Since this great mercy vouchsafed to us, I sent a party of horse and dragoons to Dundalk, which the enemy quitted and we are possessed of, as also a castle they deserted, between Trym and Drogheda upon the Boyne. I sent a party of horse and dragoons to a house within five miles of Trym, there being then in Trym some Scots companies, which the Lord of Ards brought to assist the Lord of Ormonde, but upon the news of Drogheda they ran away, bearing their great guns behind them, which we also have possessed.
And now give me leave to say how it came to pass, this great work is wrought; it was set upon some of our hearts that a great thing should be done, not by power or might, but by the Spirit of God; and is it not so, clearly, that which caused your men to storm the breach so courageously, it was the Spirit of God, who gave your men courage, and took it away again, and gave the enemy courage, and took it away again, and gave your men courage again, and therewith this great success, and therefore it is good that God alone have all the glory.
It is remarkable that this people at the first, set up the mass in some of the places of the town that had been monasteries; but afterwards grew so insolent, that the Lord's day before the storm, the Protestants were thrust out of the great church called Saint Peter's, and they had public mass there; and in this very place near one thousand of them were put to the sword, flying thither for protection: I believe all their Friars were knocked on the head promiscuously but two, the one of which was Father Peter Taaffe, brother to the Lord Taaffe, whom the soldiers took the next day, and made an end of; the other was taken in the round tower, under the report of a lieutenant, and when he understood that the officers in that tower had no quarter, he confessed he was a Friar, but that did not save him.
A great deal of the loss in this business fell upon Colonel Cossell's and Colonel Ewers' regiments; Colonel Ewers having two field officers in his regiment shot, Colonel Cossells, and a captain of his regiment slain, Colonel Hewson's captain lieutenant slain. I do not think we lost one hundred men, though many be wounded.
I most humbly pray the Parliament may be pleased, this army may be maintained, and that a consideration may be had of them, and of the carrying on of affairs here, as may give a speedy issue to the work, to which there seems a marvellous fair opportunity offered by God; and although it may seem very chargeable to the state of England, to maintain so great a force, yet surely to stretch a little for the present in following God's Providence, in hope the charge will not be long. I trust it will not be thought by any, that have not irreconcileable or malignant principles, unfit for me to move for a constant supply, which, in all human probability, as to outward means, is most likely to hasten and perfect this work. And, indeed, if God is pleased to finish it here as he has done in England, the war is likely to pay itself.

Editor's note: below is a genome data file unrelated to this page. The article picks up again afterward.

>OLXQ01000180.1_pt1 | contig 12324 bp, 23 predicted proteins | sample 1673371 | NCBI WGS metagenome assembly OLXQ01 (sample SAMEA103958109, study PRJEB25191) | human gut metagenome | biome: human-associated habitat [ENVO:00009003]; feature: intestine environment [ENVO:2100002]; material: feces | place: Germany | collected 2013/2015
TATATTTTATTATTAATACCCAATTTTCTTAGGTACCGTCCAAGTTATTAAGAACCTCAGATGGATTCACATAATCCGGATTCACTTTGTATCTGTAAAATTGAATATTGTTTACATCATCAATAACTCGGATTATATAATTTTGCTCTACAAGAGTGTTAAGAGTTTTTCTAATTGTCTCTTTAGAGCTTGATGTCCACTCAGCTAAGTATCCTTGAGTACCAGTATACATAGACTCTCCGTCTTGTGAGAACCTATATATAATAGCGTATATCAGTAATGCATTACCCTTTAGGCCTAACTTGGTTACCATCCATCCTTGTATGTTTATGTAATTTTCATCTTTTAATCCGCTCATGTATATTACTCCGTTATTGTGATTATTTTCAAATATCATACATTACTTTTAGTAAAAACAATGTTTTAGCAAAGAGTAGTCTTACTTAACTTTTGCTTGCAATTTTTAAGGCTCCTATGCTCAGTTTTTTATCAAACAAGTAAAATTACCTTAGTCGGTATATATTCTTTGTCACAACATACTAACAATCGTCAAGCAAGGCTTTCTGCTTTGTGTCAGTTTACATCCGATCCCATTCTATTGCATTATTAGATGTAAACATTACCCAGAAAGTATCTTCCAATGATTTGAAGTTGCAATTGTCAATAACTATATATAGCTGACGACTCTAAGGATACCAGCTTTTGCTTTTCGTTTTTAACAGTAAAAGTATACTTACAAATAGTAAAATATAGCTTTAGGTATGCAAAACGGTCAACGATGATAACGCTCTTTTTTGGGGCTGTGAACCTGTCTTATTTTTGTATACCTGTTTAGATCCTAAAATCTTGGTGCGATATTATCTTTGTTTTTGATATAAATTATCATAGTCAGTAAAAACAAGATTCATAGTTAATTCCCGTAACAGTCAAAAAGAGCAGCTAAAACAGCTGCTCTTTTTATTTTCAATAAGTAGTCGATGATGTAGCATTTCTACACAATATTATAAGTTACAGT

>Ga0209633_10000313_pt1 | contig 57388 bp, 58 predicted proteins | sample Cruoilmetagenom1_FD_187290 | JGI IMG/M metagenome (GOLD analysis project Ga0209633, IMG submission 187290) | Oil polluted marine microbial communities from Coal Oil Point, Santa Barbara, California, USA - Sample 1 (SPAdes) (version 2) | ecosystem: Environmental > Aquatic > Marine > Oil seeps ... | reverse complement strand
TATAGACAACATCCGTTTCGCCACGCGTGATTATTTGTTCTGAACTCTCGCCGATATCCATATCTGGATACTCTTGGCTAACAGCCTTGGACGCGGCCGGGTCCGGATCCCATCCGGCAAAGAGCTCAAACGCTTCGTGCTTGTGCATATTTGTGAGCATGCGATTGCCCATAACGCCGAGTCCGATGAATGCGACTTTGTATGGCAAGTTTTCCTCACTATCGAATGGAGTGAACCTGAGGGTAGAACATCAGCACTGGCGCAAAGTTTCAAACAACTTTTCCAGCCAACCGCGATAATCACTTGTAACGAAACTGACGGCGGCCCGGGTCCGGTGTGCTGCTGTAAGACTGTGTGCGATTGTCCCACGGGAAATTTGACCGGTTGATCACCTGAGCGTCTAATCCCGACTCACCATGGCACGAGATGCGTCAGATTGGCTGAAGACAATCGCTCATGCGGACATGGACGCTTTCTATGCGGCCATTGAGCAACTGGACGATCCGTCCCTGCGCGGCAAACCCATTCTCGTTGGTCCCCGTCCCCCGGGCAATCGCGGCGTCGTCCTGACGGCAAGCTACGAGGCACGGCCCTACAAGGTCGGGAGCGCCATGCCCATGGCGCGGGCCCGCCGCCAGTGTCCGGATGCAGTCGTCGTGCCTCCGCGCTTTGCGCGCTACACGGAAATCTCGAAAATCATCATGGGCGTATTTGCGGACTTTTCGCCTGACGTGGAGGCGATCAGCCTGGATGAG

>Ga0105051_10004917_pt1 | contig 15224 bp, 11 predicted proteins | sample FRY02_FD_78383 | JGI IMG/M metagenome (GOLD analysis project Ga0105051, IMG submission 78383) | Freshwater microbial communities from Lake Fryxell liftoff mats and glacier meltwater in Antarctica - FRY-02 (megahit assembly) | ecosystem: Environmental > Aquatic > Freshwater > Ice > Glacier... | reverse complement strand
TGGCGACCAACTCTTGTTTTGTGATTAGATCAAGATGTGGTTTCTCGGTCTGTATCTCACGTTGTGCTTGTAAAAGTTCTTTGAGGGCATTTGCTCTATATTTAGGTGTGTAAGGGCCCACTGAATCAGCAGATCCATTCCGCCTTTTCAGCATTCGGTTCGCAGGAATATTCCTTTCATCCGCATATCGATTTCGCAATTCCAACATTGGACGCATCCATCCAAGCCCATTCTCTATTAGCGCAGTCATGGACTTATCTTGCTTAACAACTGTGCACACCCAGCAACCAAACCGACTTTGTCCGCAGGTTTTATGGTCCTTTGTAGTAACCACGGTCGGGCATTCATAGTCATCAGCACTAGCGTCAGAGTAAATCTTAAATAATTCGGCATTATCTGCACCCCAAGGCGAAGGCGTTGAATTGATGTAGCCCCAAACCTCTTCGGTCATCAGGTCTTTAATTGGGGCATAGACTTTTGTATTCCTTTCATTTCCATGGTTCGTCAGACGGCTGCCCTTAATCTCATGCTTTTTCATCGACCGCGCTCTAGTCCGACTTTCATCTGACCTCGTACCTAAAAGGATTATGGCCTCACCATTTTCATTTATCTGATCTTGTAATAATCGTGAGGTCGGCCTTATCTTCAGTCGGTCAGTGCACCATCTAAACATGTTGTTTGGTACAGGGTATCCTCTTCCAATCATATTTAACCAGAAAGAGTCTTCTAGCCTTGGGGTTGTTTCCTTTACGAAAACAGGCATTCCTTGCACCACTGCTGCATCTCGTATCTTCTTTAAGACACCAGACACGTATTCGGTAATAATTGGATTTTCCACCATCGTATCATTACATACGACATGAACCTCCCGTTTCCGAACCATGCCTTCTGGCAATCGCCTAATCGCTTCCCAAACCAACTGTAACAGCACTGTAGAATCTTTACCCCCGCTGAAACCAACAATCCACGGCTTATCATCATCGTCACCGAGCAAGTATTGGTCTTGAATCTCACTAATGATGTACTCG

We keep the field much, our tents sheltering us from the wet and cold; but yet, the country sickness overtakes many, and therefore, we desire recruits, and some fresh regiments of foot may be sent; for, it is easily conceived by what the garrisons already drink up, what our field army will come to, if, God shall give more garrisons into our hands. Craving pardon for this great trouble, I rest, Your most humble Servant,
P. S.--A major who brought off 43 horse from the enemy, since writing the above, told me that it is reported in their camps, that Owen Roe and they are agreed.
The Defendants in Drogheda, consisted of the Lord of Ormonde's regiments, Sir Edmund Verney, Lieutenant Colonel of 400, Colonel Byrne's, Colonel Warren's, and Colonel Wall's 2100, the Lord of Westmeath of 200, Sir James Dillon of 200, and 200 horse.
Dublin, September 27th, 1649.